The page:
Difficult conversations are a big part of my life. For almost nine years I’ve helped educators learn and teach about atrocities and injustices in the past and present. I should have felt prepared last year when asked to facilitate a webinar on "navigating difficult conversations" for classrooms in Baltimore City Public Schools. Instead I felt overwhelmed and hesitant.
In the aftermath of the mass shooting in Orlando, Florida, we are having difficult conversations all over the world. About race. About identity. About the meaning of democracy and where we go from here. Tanya Huelett shares what she learned from leading difficult conversations as a program associate at Facing History and Ourselves. These guiding principles can help us both in and out of the classroom as we all try to navigate this latest tragedy.
Difficult conversations are a big part of my life. For almost eight years I’ve helped educators learn and teach about atrocities and injustices in the past and present. I should have felt prepared when asked to facilitate a webinar on "navigating difficult conversations" for classrooms in Baltimore City Public Schools. Instead I felt overwhelmed and hesitant.
*This post was adapted from the Preface to the Second Edition of Salvaged Pages: Young Writers’ Diaries of the Holocaust.
When Salvaged Pages: Young Writers' Diaries of the Holocaust was published in 2002, I expected that it would have a typical life span, generating some interest for a while and then tapering off. And then, something unexpected happened. Teachers, organizers of educators’ conferences, and Jewish community leaders who organized local Holocaust education wanted me to show teachers how to use Salvaged Pages in the classroom, and how it could complement instruction on Anne Frank’s Diary of a Young Girl. Salvaged Pages gradually developed into an educational tool over the next decade.
For the past three years, Dr. Sybil Hampton has been featured as a guest speaker for Facing History and Ourselves’ online course, “Choices in Little Rock.” Her experience as one of the first African American students to graduate from Central High School in Little Rock, Arkansas in 1962 makes her a witness to history. She shares her reflections on why she chooses to participate in Facing History’s online professional development courses.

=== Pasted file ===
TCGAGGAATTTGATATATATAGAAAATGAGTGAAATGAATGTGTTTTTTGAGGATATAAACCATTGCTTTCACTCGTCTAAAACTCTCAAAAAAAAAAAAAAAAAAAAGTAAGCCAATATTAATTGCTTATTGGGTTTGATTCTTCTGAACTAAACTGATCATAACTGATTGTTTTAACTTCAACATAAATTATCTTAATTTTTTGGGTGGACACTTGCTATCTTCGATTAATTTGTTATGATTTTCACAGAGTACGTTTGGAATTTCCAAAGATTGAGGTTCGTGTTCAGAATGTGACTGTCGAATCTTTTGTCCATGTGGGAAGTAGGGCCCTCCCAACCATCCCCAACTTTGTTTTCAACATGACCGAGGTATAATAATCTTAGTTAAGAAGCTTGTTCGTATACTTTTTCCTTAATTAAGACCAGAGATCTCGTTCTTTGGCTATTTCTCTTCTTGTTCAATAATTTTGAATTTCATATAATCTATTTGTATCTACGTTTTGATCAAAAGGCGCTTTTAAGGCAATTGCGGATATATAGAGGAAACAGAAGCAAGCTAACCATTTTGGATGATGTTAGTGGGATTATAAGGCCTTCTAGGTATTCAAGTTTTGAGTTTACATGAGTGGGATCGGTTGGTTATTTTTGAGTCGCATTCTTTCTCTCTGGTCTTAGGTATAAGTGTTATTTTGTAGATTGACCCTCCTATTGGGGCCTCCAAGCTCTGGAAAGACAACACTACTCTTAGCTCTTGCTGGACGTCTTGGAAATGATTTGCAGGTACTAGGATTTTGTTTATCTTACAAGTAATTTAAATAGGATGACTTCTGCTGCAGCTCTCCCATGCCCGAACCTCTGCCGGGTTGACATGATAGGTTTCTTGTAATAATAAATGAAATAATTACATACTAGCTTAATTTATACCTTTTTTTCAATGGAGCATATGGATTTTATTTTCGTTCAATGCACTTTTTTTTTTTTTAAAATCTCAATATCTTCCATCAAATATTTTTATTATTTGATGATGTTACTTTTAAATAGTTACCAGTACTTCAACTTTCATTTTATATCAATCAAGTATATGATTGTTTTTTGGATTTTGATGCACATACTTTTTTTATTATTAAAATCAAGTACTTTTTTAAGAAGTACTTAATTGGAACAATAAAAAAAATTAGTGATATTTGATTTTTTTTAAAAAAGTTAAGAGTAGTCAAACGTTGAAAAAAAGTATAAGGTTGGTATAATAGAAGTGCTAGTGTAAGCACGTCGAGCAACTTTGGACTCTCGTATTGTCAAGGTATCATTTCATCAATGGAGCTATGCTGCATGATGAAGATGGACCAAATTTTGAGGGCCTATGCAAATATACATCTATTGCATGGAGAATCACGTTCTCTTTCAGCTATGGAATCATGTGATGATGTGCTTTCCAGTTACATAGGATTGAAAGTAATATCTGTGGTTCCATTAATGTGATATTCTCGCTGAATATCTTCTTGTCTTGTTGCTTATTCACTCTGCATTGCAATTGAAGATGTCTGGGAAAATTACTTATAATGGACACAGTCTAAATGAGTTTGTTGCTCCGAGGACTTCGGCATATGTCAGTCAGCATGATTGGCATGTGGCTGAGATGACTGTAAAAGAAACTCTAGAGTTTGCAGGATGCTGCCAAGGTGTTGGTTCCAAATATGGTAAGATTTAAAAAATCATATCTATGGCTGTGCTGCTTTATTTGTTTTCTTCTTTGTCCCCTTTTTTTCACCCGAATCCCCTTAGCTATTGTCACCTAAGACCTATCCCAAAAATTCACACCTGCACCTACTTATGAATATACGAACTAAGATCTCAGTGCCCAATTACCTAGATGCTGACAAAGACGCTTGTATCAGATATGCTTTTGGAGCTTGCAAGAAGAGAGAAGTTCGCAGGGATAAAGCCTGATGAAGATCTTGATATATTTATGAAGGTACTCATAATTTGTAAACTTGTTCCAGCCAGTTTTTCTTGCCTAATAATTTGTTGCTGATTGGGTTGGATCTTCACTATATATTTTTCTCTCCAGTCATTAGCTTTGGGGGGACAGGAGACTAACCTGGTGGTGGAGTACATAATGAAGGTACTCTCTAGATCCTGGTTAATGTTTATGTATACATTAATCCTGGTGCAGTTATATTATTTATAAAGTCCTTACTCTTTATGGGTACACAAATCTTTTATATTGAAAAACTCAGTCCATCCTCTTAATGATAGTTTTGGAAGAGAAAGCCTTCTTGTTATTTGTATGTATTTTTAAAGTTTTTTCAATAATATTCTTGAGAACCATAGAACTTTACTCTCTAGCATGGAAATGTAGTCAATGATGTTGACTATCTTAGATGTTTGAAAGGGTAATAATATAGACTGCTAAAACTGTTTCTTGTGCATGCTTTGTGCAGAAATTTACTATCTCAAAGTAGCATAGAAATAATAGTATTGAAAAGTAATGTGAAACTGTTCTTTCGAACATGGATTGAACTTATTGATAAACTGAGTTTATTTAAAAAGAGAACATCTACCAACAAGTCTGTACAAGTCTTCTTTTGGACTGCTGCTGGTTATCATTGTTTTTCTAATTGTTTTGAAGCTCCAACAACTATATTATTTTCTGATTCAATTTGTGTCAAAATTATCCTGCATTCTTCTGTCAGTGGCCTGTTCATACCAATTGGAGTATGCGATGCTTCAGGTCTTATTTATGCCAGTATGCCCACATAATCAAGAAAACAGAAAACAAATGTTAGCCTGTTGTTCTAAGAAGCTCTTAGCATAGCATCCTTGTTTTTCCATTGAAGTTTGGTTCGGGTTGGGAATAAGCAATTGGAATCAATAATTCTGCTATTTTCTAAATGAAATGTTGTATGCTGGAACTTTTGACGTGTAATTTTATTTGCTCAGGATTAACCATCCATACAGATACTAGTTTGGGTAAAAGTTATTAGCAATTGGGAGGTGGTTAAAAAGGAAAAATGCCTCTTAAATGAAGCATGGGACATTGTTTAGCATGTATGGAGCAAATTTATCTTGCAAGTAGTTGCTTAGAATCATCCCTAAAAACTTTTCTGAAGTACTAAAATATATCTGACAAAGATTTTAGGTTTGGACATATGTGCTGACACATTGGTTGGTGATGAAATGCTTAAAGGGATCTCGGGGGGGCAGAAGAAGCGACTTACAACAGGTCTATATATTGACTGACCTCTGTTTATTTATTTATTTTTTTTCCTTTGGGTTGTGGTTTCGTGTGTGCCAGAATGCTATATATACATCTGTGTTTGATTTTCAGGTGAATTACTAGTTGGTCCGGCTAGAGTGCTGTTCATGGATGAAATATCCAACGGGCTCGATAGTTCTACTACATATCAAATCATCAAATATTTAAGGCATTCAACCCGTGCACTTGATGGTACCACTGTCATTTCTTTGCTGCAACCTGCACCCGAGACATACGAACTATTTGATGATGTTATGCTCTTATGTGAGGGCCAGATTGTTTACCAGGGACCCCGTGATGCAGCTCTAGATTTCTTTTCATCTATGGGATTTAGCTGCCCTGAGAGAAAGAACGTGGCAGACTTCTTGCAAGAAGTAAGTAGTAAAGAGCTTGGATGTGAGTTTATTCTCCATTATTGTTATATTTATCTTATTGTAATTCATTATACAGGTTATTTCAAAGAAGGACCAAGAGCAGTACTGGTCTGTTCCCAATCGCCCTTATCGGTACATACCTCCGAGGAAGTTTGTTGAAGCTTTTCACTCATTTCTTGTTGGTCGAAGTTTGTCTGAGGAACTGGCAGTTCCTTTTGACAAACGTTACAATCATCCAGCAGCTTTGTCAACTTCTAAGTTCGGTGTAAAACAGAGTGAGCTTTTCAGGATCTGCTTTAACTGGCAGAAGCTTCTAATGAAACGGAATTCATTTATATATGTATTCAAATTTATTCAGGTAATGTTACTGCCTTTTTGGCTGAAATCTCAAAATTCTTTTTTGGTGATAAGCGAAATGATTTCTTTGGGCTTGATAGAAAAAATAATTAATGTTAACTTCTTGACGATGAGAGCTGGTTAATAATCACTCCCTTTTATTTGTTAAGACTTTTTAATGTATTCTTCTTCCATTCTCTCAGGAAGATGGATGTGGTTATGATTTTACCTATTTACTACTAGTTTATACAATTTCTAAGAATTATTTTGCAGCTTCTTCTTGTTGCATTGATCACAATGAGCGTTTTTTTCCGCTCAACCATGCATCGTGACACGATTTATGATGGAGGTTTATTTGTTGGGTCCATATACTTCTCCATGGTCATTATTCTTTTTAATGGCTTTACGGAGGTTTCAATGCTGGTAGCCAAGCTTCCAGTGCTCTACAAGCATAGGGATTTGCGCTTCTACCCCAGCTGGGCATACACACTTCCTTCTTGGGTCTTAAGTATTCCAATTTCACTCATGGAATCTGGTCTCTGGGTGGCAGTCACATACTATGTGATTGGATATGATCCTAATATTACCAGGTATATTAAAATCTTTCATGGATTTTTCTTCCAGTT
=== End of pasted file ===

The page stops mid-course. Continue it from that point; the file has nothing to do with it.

Register today! Our online courses start on February 4.
On May 12, Pulitzer Prize-winning journalist Sonia Nazario will join Facing History in Berkeley, California for a Community Conversation—one in a series of public talks held across the country in partnership with The Allstate Foundation.
Survivor testimonies—firsthand accounts from individuals who lived through genocide and other atrocities—help students more deeply appreciate and empathize with the human and inhuman dimensions of important moments in history. They supplement what we learn from historians and secondary sources by offering unique perspectives on the difficult and sometimes impossible situations individuals were forced to confront during moments of collective violence and injustice.
National Anti-Bullying Week takes place in the United Kingdom 17th to 21st of November. This year's theme is "let's stop bullying for all."
Topics: Classrooms, United Kingdom, Webinar, Online Tools, Professional Development, Film, Teaching Strategies, Bullying and Ostracism, Choosing to Participate, Human Behavior, Human Rights, Facing History Resources, Safe Schools, Teaching, Schools, Identity, Facing History and Ourselves, Teaching Resources
Recently, a class of graduate students at the Richard Stockton College of New Jersey visited me via Skype to discuss their reactions to Daniel Goldhagen's Worse than War and the accompanying documentary. They used the Facing History study guide, Genocide and Eliminationism, as a point of departure for their discussion. Since the session had the structure of the study guide and students had prepared papers on their reading of Worse than War, the class was incredibly interactive. I would remark on a passage in the book or a scene in the documentary and the students and professor (Dr. Carol Rittner) would respond. Then there were some free associations to the questions posed just as would happen face-to-face.